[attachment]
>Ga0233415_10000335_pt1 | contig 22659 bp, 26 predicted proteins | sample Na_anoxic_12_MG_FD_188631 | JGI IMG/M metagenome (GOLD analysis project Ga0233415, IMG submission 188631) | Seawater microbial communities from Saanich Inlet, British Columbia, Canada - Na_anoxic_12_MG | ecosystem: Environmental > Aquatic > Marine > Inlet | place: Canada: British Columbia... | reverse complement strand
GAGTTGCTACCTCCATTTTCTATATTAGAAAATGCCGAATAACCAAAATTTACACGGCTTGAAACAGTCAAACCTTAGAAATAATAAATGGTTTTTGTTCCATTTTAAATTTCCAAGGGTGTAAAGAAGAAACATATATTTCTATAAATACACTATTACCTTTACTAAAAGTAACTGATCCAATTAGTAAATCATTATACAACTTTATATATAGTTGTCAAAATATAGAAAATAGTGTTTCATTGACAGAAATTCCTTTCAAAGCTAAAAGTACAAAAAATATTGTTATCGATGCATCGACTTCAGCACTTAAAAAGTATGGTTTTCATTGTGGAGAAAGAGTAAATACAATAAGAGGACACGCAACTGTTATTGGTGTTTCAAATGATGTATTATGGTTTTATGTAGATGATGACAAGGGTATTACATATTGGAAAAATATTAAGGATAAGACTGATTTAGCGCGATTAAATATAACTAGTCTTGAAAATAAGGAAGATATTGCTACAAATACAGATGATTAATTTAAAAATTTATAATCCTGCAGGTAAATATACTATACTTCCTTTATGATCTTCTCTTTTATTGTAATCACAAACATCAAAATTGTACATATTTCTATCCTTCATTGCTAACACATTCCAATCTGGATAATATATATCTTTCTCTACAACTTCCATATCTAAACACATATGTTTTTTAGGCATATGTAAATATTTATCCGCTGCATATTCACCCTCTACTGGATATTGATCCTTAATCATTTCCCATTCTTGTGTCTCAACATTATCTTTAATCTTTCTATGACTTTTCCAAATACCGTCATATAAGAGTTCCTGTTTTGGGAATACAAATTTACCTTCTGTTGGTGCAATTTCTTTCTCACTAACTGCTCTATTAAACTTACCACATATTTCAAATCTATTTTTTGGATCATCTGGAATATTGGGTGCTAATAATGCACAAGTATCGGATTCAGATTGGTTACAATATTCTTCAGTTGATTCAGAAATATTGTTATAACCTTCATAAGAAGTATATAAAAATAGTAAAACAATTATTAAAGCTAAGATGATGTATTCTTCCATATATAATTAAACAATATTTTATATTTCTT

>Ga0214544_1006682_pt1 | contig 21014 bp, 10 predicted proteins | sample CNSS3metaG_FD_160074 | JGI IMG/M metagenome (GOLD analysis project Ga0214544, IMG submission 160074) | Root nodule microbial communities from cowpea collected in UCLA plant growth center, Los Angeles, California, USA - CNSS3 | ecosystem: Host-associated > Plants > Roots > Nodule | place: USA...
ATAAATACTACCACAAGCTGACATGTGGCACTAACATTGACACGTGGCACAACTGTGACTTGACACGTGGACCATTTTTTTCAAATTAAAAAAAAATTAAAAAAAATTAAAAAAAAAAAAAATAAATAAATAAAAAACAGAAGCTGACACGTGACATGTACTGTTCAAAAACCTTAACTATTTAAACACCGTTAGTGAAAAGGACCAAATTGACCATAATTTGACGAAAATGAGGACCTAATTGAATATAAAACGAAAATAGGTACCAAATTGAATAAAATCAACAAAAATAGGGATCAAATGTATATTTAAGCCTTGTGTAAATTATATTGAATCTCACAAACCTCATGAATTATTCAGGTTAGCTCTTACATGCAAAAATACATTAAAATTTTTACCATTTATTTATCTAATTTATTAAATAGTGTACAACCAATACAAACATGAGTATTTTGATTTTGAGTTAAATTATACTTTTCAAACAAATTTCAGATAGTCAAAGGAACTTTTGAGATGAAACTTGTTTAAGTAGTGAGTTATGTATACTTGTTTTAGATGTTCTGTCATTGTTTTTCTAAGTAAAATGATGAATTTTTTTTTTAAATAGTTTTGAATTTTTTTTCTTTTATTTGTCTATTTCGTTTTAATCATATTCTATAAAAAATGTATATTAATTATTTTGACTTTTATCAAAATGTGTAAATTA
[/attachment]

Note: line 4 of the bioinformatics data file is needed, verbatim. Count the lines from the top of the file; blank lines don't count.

ATAAATACTACCACAAGCTGACATGTGGCACTAACATTGACACGTGGCACAACTGTGACTTGACACGTGGACCATTTTTTTCAAATTAAAAAAAAATTAAAAAAAATTAAAAAAAAAAAAAATAAATAAATAAAAAACAGAAGCTGACACGTGACATGTACTGTTCAAAAACCTTAACTATTTAAACACCGTTAGTGAAAAGGACCAAATTGACCATAATTTGACGAAAATGAGGACCTAATTGAATATAAAACGAAAATAGGTACCAAATTGAATAAAATCAACAAAAATAGGGATCAAATGTATATTTAAGCCTTGTGTAAATTATATTGAATCTCACAAACCTCATGAATTATTCAGGTTAGCTCTTACATGCAAAAATACATTAAAATTTTTACCATTTATTTATCTAATTTATTAAATAGTGTACAACCAATACAAACATGAGTATTTTGATTTTGAGTTAAATTATACTTTTCAAACAAATTTCAGATAGTCAAAGGAACTTTTGAGATGAAACTTGTTTAAGTAGTGAGTTATGTATACTTGTTTTAGATGTTCTGTCATTGTTTTTCTAAGTAAAATGATGAATTTTTTTTTTAAATAGTTTTGAATTTTTTTTCTTTTATTTGTCTATTTCGTTTTAATCATATTCTATAAAAAATGTATATTAATTATTTTGACTTTTATCAAAATGTGTAAATTA